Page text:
ISB News

Earth To Dinner 2 at Seattle Culinary Academy

ISB participated in Earth To Dinner 2 on Jan. 12 at Seattle Culinary Academy. This was a follow-up event for the Dec. 12 Earth to Dinner event at ISB. (Read more…)

The theme was sustainable food/agriculture and urban design. Panelists for the evening included:

Grace Kim: Architect and co-founder of Schemata Workshop
Liz Fikejs: Conservation Program Manager, Seattle Public Utilities
Jessica Day: Project Manager, Project Feed 1010
Dean DeCrease: Principal of Festivore Design Works and Chief Governing Officer & Board Chair, Central Co-Op
Julia Sanders: Deputy Director, Global Ocean Health

Watch the Facebook Live video:

About Earth To Dinner: In December 2015, 195 global leaders came together to adopt the historic Paris Agreement – the world’s first comprehensive climate agreement. GOOD, in partnership with the #EarthTo coalition (100+ partners strong), has created the #EarthToDinner (earthtodinner.org) climate conversation dinner series to keep climate action on the table.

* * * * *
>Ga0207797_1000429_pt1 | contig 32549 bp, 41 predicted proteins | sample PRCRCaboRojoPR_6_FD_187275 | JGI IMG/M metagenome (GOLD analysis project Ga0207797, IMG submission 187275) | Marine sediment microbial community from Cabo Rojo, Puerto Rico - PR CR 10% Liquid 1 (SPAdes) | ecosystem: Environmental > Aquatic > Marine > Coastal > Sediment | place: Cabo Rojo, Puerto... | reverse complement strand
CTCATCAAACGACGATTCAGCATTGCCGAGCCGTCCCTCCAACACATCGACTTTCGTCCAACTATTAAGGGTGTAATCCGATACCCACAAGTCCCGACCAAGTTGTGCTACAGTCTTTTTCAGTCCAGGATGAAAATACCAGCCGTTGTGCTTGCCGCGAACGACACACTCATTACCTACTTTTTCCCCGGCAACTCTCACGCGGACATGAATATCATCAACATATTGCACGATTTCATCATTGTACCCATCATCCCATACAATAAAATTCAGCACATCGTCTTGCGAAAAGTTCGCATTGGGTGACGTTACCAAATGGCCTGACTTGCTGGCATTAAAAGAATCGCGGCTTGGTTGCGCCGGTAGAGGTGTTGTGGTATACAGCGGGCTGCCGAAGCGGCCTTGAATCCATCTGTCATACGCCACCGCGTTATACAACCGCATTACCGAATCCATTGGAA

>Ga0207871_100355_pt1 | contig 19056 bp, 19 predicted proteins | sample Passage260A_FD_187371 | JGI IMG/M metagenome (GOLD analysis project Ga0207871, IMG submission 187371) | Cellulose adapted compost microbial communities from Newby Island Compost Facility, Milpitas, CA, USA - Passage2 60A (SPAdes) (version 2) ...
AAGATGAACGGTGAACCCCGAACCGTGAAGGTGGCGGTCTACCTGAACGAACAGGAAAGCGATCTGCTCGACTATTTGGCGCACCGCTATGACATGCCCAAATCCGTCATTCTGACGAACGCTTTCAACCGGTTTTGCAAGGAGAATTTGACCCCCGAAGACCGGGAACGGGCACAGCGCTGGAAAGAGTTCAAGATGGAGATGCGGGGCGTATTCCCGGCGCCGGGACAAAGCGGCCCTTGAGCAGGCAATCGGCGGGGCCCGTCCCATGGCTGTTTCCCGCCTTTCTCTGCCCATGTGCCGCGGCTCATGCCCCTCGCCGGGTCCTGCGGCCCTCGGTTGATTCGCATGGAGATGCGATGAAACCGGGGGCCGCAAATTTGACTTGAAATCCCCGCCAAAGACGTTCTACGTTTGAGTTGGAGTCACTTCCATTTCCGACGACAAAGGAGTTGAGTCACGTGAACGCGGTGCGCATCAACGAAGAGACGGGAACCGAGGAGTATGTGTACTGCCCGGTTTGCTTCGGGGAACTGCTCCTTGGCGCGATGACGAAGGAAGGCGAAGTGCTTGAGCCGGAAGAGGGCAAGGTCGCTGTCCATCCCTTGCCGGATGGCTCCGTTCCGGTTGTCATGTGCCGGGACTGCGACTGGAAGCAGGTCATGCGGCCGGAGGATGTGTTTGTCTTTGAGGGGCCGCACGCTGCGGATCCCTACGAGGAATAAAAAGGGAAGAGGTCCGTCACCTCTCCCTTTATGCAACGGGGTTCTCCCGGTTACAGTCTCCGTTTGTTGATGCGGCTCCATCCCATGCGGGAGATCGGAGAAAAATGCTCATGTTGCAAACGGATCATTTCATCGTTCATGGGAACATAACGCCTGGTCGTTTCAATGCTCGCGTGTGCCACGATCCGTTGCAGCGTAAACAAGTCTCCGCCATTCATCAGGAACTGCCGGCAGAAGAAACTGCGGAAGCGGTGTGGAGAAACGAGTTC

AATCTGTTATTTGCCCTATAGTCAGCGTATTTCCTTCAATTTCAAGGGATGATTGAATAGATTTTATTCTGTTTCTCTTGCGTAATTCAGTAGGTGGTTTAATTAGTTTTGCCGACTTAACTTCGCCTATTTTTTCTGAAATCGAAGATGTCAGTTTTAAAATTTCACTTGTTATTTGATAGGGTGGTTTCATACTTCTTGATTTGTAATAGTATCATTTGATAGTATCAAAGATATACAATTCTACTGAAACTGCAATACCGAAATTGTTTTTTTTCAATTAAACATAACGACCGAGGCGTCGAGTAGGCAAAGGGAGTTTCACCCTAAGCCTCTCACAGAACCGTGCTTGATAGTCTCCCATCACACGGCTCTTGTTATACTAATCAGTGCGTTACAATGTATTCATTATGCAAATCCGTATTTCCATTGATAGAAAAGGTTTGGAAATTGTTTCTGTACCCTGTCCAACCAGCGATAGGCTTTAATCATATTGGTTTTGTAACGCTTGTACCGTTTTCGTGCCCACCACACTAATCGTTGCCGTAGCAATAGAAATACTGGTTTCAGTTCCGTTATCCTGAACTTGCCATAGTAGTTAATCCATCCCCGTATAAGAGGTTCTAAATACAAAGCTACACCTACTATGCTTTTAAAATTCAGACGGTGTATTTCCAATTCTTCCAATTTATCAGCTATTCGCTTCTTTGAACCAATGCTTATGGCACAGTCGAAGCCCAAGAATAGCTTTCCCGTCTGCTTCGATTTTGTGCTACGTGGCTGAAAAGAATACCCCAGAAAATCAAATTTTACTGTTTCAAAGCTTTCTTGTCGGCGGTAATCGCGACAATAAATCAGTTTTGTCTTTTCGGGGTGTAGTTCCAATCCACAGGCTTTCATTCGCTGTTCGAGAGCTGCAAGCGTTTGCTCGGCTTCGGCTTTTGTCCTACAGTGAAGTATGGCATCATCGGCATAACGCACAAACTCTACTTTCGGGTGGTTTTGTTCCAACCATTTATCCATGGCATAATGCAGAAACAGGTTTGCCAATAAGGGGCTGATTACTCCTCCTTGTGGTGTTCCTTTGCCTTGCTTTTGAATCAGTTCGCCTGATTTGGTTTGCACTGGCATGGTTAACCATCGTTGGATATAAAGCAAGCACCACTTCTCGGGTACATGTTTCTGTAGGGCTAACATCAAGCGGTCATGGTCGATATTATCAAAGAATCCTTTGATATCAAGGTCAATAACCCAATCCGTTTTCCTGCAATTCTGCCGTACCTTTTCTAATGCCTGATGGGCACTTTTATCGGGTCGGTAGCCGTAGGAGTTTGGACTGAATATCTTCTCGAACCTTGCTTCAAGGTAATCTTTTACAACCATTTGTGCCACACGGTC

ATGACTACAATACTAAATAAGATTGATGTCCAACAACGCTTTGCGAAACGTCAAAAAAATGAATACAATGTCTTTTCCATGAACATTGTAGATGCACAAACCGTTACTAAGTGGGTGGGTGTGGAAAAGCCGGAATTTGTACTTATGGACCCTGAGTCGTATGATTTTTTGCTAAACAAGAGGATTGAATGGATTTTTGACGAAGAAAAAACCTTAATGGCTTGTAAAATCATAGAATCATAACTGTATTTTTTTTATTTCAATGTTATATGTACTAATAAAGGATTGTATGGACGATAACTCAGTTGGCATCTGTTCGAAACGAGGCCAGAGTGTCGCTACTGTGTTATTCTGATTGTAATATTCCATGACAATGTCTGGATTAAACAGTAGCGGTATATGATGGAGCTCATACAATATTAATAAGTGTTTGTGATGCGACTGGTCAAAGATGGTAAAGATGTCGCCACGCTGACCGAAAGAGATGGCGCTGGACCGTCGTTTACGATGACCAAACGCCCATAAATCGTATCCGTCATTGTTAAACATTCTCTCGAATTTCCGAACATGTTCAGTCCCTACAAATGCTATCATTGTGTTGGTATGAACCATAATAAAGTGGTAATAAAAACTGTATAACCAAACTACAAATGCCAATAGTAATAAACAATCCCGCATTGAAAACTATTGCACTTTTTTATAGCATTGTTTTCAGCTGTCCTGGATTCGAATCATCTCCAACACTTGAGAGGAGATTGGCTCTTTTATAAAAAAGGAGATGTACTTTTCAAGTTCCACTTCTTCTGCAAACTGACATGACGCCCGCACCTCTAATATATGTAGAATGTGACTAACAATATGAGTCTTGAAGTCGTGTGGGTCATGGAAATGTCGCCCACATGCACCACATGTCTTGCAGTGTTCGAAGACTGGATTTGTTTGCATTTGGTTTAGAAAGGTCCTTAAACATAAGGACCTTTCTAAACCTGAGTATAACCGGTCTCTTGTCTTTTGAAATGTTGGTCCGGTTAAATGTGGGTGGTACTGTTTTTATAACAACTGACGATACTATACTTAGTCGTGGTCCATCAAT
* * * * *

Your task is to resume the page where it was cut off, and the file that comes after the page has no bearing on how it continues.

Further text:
Recent Articles

  • Tackling Lyme Disease with Immunity

    It’s Lyme disease season in many areas of the United States, including the Northeast, the Midwest, and some places on the West Coast. In our latest Research Roundtable event, ISB Associate Professor Dr. Naeha Subramanian discussed the latest Lyme disease research conducted in her lab.

  • Wei Lab

    New Technology Reveals Single Cancer Cells Have Different Appetites for Fatty Acids

    A recently developed method by the Wei Lab at Institute for Systems Biology (ISB) and University of California, Riverside provides new insights into cancer biology by allowing researchers to show how fatty acids are absorbed by single cells. This work was published in the Journal of the American Chemical Society.

  • Glioblastoma tumor slice and corresponding density map

    Looking at Tumors Through a New Lens

    To improve the efficacy of neoadjuvant immune checkpoint blockade against glioblastoma, researchers are looking for vulnerabilities in surgically removed tissues – a difficulty due to the vast differences within the tumor and between patients. To address this, ISB researchers and their collaborators developed a new way to study tumors.